A company can be placed into liquidation by several means. The most common are:
(a) By the Court, usually upon application made by a creditor of the company after a statutory demand has been served and not satisfied within 21 days and a wind-up application has been filed and determined. The applicant/creditor will nominate a liquidator to be appointed and such liquidator will need to consent to such appointment.
(b) Creditors’ Voluntary Liquidation (“CVL”) is where the directors resolve the company is insolvent and that it should be placed into liquidation. A shareholders’ meeting or circular resolution is held and passed that the company is insolvent and should be placed into liquidation. The shareholders appoint a liquidator who will then take control of the company’s assets and liabilities.
A CVL cannot be used when winding-up proceedings have been filed in Court or an administrator has been appointed.
This is why you commonly see companies enter into a CVL within 21 days of receiving a statutory demand from a creditor. If that 21 days expires, the creditor can file for winding-up, and the creditor then dictates who the liquidator could be.
A liquidator appointed by the Court or via a CVL must discharge its duties in accordance with the Act. Either type of liquidator must investigate voidable transaction and possible insolvent trading claims against directors.
Liquidators can be removed in certain circumstances and disciplined by ASIC if they are acting improperly.
However, if your company is insolvent and creditors are marching towards a hostile liquidation then a CVL may be preferred. This is to try and take some control of the wind-up process, or at the very least appoint a liquidator that will be reasonable and open to dialogue with you and your related entities, and the commercial distribution of the assets of the company in liquidation. We cannot stress enough that CVL liquidators must comply with the Act and not facilitate illegal phoenix activity.
A secured party has a charge over the trading entity and enforces its security by appointing a:
- receiver over the assets of the trading entity and sell such assets (maybe to a related party of third party for market value); or
- receiver and manager to take control and run the business of the trading entity and sell its assets.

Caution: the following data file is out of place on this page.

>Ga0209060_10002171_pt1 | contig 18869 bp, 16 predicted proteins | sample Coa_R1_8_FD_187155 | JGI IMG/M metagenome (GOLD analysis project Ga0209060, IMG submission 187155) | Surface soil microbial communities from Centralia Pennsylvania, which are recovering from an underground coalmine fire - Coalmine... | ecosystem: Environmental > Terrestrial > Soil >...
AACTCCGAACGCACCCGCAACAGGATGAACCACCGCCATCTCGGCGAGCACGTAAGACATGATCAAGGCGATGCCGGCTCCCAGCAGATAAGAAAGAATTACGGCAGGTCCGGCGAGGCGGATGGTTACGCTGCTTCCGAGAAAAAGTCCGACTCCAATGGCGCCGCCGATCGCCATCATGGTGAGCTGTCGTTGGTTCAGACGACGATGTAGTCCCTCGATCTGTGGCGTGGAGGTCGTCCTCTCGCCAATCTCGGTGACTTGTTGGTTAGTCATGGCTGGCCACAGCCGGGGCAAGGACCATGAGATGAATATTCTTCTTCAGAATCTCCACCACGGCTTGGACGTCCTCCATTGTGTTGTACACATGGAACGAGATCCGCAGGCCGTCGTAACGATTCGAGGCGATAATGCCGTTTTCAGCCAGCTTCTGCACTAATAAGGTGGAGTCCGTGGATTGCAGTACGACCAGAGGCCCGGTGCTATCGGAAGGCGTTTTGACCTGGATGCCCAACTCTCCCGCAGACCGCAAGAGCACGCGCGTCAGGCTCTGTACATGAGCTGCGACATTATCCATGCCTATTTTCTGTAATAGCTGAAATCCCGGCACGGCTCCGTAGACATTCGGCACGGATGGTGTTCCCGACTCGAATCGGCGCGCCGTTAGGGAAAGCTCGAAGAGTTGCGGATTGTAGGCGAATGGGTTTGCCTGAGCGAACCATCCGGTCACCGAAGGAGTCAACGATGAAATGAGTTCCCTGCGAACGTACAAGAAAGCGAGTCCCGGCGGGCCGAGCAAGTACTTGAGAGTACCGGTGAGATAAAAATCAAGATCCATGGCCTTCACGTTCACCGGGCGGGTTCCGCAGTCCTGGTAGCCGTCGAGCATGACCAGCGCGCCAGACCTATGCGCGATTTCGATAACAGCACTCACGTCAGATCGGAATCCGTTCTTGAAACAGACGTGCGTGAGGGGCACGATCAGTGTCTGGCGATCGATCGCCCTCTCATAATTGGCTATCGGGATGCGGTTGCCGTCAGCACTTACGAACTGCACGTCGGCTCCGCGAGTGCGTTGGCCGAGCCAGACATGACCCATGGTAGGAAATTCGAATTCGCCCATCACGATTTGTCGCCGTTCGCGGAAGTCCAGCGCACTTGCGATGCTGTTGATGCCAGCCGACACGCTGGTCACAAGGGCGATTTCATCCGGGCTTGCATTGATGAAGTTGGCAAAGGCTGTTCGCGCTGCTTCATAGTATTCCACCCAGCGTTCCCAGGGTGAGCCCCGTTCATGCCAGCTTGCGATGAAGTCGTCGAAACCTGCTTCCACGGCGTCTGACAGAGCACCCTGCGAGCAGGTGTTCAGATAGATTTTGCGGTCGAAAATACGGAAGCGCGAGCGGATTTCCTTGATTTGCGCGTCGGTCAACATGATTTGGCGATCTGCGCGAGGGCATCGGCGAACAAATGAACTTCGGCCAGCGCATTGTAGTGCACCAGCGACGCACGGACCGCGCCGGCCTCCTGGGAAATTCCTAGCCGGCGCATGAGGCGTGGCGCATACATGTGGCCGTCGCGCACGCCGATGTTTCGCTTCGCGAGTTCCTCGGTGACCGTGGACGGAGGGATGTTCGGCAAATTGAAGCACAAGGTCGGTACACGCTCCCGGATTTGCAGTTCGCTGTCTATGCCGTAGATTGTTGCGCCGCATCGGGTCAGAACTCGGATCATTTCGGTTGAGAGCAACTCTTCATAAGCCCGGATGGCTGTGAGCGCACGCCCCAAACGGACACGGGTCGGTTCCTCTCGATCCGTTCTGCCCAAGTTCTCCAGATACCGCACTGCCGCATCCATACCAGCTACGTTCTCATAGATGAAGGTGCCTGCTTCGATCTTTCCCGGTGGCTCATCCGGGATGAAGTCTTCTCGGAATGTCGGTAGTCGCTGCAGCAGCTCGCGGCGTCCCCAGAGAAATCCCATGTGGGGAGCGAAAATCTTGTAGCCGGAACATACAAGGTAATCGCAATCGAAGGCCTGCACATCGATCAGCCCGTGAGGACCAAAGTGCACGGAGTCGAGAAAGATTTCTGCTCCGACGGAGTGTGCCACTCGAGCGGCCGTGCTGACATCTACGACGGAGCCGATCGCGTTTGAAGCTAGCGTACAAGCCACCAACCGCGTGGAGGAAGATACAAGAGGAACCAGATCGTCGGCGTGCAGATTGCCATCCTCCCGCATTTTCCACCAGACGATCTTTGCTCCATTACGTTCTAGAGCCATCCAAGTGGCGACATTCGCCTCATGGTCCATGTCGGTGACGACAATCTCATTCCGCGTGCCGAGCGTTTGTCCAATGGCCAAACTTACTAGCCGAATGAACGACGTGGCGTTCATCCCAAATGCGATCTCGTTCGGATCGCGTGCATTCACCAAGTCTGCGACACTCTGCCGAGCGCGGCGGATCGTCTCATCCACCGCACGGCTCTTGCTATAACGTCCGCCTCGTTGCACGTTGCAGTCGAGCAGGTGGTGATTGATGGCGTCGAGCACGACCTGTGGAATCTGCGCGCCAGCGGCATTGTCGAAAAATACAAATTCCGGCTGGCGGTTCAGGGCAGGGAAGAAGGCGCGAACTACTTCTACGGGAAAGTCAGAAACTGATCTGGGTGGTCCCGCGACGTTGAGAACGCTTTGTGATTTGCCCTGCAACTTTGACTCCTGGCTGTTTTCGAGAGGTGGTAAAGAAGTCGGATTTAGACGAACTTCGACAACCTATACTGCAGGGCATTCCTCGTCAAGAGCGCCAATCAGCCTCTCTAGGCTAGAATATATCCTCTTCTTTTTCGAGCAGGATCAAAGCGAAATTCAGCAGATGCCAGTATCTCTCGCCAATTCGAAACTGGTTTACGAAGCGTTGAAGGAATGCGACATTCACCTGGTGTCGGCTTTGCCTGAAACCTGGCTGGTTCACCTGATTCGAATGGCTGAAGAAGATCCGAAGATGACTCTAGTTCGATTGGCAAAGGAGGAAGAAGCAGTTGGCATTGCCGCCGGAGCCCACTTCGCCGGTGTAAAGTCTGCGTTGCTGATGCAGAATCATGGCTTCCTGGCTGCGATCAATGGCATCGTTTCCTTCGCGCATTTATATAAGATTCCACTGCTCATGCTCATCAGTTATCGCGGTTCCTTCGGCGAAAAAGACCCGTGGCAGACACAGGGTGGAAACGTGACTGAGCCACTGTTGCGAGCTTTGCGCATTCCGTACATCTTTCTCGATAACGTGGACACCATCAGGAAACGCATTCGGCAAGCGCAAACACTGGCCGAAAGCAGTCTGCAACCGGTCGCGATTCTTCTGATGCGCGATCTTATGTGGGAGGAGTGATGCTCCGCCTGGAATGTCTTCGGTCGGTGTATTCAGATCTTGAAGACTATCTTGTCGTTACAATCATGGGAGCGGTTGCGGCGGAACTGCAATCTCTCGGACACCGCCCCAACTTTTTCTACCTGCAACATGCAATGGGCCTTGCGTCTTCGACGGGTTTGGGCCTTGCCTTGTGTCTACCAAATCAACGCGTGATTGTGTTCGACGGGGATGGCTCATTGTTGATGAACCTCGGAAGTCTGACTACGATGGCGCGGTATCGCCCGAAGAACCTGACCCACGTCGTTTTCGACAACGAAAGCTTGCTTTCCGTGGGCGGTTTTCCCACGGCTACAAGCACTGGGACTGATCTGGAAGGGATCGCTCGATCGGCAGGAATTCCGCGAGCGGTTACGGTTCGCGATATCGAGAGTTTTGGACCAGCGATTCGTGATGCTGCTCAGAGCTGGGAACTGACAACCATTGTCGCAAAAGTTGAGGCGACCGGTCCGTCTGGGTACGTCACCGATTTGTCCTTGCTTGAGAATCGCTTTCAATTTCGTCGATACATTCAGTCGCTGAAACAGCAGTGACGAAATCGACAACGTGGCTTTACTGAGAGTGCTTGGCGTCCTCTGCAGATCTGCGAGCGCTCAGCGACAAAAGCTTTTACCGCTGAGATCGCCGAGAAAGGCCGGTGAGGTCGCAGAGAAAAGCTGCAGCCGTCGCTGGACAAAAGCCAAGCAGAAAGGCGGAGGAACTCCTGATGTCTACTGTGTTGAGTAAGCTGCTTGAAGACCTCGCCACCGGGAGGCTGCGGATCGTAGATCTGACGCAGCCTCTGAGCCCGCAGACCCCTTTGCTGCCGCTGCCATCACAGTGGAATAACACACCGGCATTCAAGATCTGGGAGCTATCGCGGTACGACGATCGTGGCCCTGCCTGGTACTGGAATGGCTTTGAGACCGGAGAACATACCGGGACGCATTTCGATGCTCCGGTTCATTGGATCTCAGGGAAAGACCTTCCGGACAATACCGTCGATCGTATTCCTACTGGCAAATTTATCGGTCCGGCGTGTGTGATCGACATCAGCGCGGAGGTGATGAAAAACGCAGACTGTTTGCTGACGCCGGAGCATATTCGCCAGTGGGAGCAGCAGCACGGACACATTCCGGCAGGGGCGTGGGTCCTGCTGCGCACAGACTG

The secured party could be a third party (e.g. NAB) or the holding entity of your group structure that is owed monies by the trading entity which has given security to the holding entity.
A receiver takes precedence over a liquidator regarding the control of the company and its assets. The receiver has obligations to keep the liquidator informed and provide copies of certain books and records but, in essence, the receiver is the party in charge and greatly impacts what other parties can see and do, including an administrator or liquidator (there are exceptions to such control or priority over the assets).
There are multiple forms of administrations but a common one is where the directors of the company resolve that the company is, or is about to be, insolvent. An administrator is then appointed and holds creditors’ meetings to determine whether the company is to be handed back to the directors, placed into liquidation or enter into a Deed of Company Arrangement (“DOCA”) with the creditors of the trading entity. DOCAs are usually an agreement detailing a game-plan to continue to operate the company with the intent to yield a better result for the creditors and/or enable the company to ultimately become solvent and be released from the administration. Creditors under DOCAs are commonly requested to take considerably less than what they claim (e.g. 20 cents in the dollar) and may approve a DOCA if it is likely to yield a result better than liquidation. In essence, it’s an agreement to facilitate a better commercial outcome for all concerned.
Unlike a liquidator, the administrator has no power to commence recovery proceedings against a director for insolvent trading or recovery proceedings relating to voidable transactions. Nonetheless the Administrator is still obligated to investigate such claims and make recommendations in its report to creditors. Such recommendations may result in the administrator and/or the creditors rejecting the proposed DOCA and resolving to place the company into liquidation.
Safe Harbour and Turnaround Management
A company that is not doing well may have a plan to work through its impending insolvency.
For example, a company may have a large contract that has been delayed and will not return monies until it is completed in 6 months’ time but in the interim, it may run out of funds to meet 100% of its debts going forward.
When a company is insolvent, any debts incurred by the company will then make the directors of the company personally liable for insolvent trading (subject to various defences, etc…). Because of this personal liability, many directors would be advised to place the company into liquidation. However, doing so may result in a worse outcome for the employees, customers and creditors of the company, compared to letting the directors run the company and work towards completion of the contract that would result in everyone getting paid in full.
A DOCA could be used, but the appointment of an Administrator could be an unnecessary cost and cause reputational damage that may put completion of the contract at risk.
The Federal Government has recognised these issues and passed legislation to facilitate “Safe Harbour” options to enable a director to continue to run a company and incur debts whilst the company is insolvent provided the outcome is better than what the company would realise if it goes into liquidation.
Directors wanting to afford themselves this quasi-defence to insolvent trading must meet certain requirements and devise, implement, monitor and adapt a plan with advice from an appropriately qualified entity (e.g. insolvency practitioner, turnaround specialist, lawyer and/or accountant) that is “reasonably likely to lead to a better outcome”.
Furthermore, debts incurred during the safe harbour must be incurred in accord with the safe harbour plan, the company must continue to pay all employee entitlements (including Super) and comply with all tax reporting obligations. If any of these items are not satisfied, then the director may lose the safe harbour protection.